First produced at the Rattlestick Playwrights Theater in New York, opening April 11, 2009.
Stacey (30s) Sarah Paulson
Brian (30s) Jason Butler Harner
Marco (30s) Bobby Cannavale
Fran (40s) Jackie Hoffman
Collin (20s) Ben Rappaport
Curtis (very young boy, son of Stacey and Brian) L.J. Foley
Maggie (even younger girl, daughter of Stacey and Brian) Clare Foley
Director: Evan Cabnet
Set Design: John McDermott
Lighting Design: Ben Stanton
Costume Design: Jessica Wegener
Sound Design: Zane Birdwell
Video and Projections: Richard DiBella
Publication: Schultz, Mark. The Gingerbread House. Dramatists Play Service, Inc. 2010. Drama Library, PS3619. C4784 G56 2010
Setting: Various. There should be a window floating somewhere onstage onto which images and titles can be projected. Otherwise, the stage should be as bare and minimal as possible. Time, the present.
Language: Contemporary. People speak in staccato rhythms. Text in parenthesis is not spoken. (Note: in the published play, the unspoken text is in brackets.)
It’s not oh, please, it’s true. It’s fucking true. And I feel bad. (A little.) I do. For even saying it. But. More than that. I feel. We have to be honest. With ourselves. Okay? Can we do that? Can we be honest? (Beat.) We’re shitty fucking parents. Stacey.
Genre/Style: Dark comedy
Plot: Brian and Stacey contemplate selling their children. As hinted at by the title, this is a contemporary take on Hansel and Gretel, in which both parents are culpable for their actions. There are no wicked stepmothers in this version, just two very selfish individuals who are tired of being responsible for their children.
Representative Monologues: (Long monologues contain the first few lines and the last few lines; please consult the published text for the monologue in its entirety.)
p.14–15: Darren is trying to convince Stacey that selling their kids, instead of putting them up for adoption, is a great idea.
You don’t get paid. When you give up your kids. For adoption. No one pays you. For giving up your full-grown. Kids. but this isn’t about the money. (At least not entirely.) Because. Adoption? They’re put into some system. They get shoved into some system. Foster homes. It’s all dragged out. They get fucked. For life. And is that really what we want? For them? I mean this isn’t just about making us happy. This is about them. Too. ‘Cause I’ve given this a lot of thought. I may hate them. But I don’t wanna hurt them. [Lines cut] We’ll think of something. When the time comes. If we have to. And. So. (Beat.) We can do this. It’s the best we can do. All things considered. (Beat.) I miss you. Is all. (Beat.) What do you think?
p.19: Marco gives a sales pitch; Brian’s line can be cut.
Okay. These are the facts. Cold hard facts. A: Kids know when they’re a burden. They know. And it’s fucked up, I gotta say. And B: You got an opportunity here. To make things better. For everyone involved. Brian’s told me all bout it. (Beat.) Se, I know what’s going on here, Stacey. I’ve seen it before. Lots of people. Lots of moms. They settle. For whatever. Little. Crumbs. Life gives them. But you got a husband. Who’s willing to dream big for you.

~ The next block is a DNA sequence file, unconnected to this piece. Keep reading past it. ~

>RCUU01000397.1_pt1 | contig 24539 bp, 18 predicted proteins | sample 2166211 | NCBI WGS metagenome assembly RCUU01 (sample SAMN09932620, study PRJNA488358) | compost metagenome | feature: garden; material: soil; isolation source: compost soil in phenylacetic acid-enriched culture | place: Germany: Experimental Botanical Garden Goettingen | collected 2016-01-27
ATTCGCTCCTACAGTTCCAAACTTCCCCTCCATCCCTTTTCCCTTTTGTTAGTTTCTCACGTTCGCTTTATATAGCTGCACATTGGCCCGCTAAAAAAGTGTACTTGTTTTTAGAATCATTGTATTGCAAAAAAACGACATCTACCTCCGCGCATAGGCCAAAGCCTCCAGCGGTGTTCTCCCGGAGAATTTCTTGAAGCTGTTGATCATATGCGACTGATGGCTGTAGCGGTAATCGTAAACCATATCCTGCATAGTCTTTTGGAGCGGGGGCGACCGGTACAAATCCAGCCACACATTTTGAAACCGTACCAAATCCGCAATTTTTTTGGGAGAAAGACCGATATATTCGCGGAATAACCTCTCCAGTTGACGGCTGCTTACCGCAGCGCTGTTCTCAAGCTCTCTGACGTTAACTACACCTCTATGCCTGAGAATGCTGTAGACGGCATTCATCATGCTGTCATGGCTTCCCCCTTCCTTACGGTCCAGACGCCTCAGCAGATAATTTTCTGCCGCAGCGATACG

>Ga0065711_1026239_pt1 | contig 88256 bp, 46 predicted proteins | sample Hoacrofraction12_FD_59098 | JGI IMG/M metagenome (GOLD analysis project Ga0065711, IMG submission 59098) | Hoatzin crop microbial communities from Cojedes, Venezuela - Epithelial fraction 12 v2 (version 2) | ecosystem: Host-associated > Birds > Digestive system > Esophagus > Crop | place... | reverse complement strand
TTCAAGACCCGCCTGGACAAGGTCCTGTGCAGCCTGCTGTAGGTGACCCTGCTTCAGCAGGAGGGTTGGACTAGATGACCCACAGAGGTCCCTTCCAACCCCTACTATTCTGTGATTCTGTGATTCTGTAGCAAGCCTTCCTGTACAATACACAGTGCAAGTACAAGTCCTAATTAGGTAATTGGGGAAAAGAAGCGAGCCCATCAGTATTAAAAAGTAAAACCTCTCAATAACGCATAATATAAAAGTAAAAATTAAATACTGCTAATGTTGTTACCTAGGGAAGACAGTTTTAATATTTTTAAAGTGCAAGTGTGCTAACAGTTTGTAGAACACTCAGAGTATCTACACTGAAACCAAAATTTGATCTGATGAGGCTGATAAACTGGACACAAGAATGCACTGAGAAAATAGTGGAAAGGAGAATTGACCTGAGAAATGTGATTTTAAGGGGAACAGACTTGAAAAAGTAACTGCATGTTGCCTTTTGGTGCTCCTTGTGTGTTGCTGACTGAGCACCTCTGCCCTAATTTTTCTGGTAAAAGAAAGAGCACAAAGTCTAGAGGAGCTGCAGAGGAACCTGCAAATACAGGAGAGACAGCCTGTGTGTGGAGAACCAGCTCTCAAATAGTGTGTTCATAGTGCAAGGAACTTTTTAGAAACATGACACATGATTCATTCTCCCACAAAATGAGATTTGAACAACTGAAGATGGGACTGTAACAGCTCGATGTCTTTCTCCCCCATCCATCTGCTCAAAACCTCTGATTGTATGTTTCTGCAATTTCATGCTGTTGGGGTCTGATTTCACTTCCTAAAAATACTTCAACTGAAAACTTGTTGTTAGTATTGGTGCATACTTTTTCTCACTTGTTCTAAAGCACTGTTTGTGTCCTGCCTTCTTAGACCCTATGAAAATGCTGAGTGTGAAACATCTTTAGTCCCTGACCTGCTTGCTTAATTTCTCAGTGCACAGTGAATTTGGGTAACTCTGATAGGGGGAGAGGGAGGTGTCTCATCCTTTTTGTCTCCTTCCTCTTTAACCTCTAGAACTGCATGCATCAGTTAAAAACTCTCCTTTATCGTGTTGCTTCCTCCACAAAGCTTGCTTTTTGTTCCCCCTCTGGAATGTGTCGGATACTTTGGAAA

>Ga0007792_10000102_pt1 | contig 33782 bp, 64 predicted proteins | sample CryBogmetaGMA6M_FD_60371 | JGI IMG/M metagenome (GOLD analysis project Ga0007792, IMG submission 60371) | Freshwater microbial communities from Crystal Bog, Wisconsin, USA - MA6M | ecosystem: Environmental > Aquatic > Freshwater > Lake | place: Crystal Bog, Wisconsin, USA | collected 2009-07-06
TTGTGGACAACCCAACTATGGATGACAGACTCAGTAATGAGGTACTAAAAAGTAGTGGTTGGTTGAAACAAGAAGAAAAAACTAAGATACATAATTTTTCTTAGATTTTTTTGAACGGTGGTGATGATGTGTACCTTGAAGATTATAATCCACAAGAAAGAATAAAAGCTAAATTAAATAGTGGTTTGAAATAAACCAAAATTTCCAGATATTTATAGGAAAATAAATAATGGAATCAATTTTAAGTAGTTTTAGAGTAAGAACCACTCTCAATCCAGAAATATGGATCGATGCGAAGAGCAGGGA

That’s right. That’s true.]
[Lines cut] Because I know you want to believe me. This is the truth. Simple as I can make it: They will be loved. By some very wealthy people. They’ll have a great time. Everybody wins. That’s all there is to it.
p.52–53: Brian finds out that Stacey has kidnapped Marco’s children in an attempt to get their kids back.
You’re shitting on me. Let’s be honest. And you’re shitting on us. Which is worse. And it’s a really fucking horrible thing. It is. To realize. After all my work. After everything I’ve done. Tried to do. That you never. Never. Ever. Really. Wanted. Me. [Lines cut] You don’t deserve them. And frankly. Really. Quite frankly. your behavior here. Today. Recently. Shows. You don’t deserve me either. So. Let’s just say. That. The woman I married is gone. Right? Let’s just say that she’s gone. And let’s just say that. In here place. Is this old fucking hag. This child-selling fucking vampire hag. Who wouldn’t know what motherhood was. If you hit her over the head with it. (I mean. If you could do that. With motherhood.)
p.9–10: Brian brings up the idea of selling the kids. Starts with
(I) Got an idea.
and ends with
p.22–23: Stacey’s at work trying to sell a cruise ship vacation to a customer. Starts with
I’m really interested in the Fantasy Cruise?
and ends with
The Fantasy Cruise. If there’s a cruise that’s more. Fantasy. Fantastic. Whatever. If there’s a more Fantasy Cruise than the Fantasy Cruise, then it’s not really much of a Fantasy Cruise, at least not as much as the Cruise that’s more Fantastical (Pause.)
Select Bibliography of Reviews and Criticism: (Note: article title links are to the online versions, mostly UW-only restricted unless designated as open access.
Isherwood, C. (2009, Apr 22). Chaotic household? sell the kids. New York Times. [Review of Rattlestick Playwrights Theater production in NY]
Rosenberg, David A. The Gingerbread House. Back Stage, 4/23/2009, Vol. 50 Issue 17, p29-29. [Review of Rattlestick Playwrights Theater production in NY]
Soloski, Alexis. No Kidding. Village Voice, 4/29/2009, Vol. 54 Issue 18, p33-33. [Review of Rattlestick Playwrights Theater production in NY]
The Gingerbread House. Theatre World, 2008–2009, Vol. 65, p175. [Review of Rattlestick Playwrights Theater production in NY]
Thielman, Sam. The Gingerbread House. Daily Variety, 4/21/2009, Vol. 303 Issue 11, p22-23. [Review of Rattlestick Playwrights Theater production in NY]
Voss, Brandon. Drama Queen. HX Magazine, 5/1/2009, Issue 921, p54. [Review of Rattlestick Playwrights Theater production in NY]